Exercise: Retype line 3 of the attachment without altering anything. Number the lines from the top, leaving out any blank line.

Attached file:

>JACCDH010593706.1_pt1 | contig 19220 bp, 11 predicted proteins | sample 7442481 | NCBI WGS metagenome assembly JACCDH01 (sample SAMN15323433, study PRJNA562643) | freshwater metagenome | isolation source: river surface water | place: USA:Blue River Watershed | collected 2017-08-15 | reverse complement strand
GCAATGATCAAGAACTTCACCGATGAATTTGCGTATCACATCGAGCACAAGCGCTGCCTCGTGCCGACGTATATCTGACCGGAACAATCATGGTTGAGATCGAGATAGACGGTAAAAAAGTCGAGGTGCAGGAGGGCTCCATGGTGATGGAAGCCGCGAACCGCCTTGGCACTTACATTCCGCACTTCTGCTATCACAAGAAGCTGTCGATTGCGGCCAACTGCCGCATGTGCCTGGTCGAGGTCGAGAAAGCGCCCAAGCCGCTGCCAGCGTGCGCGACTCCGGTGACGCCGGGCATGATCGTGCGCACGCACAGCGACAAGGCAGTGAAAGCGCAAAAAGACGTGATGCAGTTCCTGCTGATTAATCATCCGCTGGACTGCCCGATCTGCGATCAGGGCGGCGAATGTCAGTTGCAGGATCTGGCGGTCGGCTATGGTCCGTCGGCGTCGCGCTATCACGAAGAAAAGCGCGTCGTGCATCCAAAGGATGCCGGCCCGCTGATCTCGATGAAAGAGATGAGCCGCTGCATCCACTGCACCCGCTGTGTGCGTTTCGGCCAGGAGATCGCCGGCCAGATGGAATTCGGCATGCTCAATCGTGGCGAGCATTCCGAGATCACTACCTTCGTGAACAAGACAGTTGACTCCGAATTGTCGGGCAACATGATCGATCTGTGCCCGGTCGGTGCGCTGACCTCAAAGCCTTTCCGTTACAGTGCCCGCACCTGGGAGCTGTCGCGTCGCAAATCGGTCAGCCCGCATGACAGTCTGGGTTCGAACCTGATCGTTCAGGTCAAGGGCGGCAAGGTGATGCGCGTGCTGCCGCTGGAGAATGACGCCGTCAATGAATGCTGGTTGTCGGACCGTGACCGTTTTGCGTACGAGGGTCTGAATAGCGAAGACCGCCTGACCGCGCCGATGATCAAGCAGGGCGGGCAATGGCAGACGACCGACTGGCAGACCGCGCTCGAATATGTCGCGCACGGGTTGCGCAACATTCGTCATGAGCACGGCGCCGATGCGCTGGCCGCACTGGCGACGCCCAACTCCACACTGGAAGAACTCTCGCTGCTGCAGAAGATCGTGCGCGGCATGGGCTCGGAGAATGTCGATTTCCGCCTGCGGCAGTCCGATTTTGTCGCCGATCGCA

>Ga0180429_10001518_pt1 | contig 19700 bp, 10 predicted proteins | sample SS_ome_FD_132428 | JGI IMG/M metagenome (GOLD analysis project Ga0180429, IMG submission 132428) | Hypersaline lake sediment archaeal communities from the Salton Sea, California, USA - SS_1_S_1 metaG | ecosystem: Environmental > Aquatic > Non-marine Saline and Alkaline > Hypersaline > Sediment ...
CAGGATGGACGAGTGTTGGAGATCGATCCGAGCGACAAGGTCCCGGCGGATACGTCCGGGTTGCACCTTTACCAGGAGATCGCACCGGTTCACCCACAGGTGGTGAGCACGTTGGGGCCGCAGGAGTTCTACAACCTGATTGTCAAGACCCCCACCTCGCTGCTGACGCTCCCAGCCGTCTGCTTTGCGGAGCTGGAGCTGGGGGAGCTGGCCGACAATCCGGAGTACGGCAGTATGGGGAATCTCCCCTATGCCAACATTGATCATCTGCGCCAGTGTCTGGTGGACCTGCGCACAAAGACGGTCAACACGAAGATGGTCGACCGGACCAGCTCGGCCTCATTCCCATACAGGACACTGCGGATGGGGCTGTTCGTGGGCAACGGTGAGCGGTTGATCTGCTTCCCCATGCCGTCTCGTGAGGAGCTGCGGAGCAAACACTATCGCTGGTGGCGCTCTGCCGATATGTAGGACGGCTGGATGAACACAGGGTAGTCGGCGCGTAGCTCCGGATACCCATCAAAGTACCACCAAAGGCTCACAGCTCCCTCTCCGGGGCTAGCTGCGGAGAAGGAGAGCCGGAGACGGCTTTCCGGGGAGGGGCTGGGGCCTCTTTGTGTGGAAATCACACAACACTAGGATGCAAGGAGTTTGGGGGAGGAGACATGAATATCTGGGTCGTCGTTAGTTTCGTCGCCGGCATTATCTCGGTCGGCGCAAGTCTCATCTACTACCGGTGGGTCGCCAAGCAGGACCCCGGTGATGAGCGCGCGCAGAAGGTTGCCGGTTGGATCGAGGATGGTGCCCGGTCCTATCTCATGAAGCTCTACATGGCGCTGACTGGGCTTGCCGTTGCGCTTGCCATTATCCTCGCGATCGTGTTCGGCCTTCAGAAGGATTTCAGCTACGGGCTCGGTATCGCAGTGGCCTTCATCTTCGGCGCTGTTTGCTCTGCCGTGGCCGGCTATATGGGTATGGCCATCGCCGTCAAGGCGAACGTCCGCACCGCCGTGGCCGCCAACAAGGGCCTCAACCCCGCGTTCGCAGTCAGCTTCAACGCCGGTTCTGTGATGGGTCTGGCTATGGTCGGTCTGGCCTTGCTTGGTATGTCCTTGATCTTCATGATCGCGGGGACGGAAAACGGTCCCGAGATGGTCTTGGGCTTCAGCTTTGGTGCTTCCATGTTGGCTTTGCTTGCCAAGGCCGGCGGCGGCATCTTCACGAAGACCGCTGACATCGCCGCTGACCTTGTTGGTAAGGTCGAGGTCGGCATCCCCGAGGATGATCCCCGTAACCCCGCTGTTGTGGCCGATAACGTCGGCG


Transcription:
>Ga0180429_10001518_pt1 | contig 19700 bp, 10 predicted proteins | sample SS_ome_FD_132428 | JGI IMG/M metagenome (GOLD analysis project Ga0180429, IMG submission 132428) | Hypersaline lake sediment archaeal communities from the Salton Sea, California, USA - SS_1_S_1 metaG | ecosystem: Environmental > Aquatic > Non-marine Saline and Alkaline > Hypersaline > Sediment ...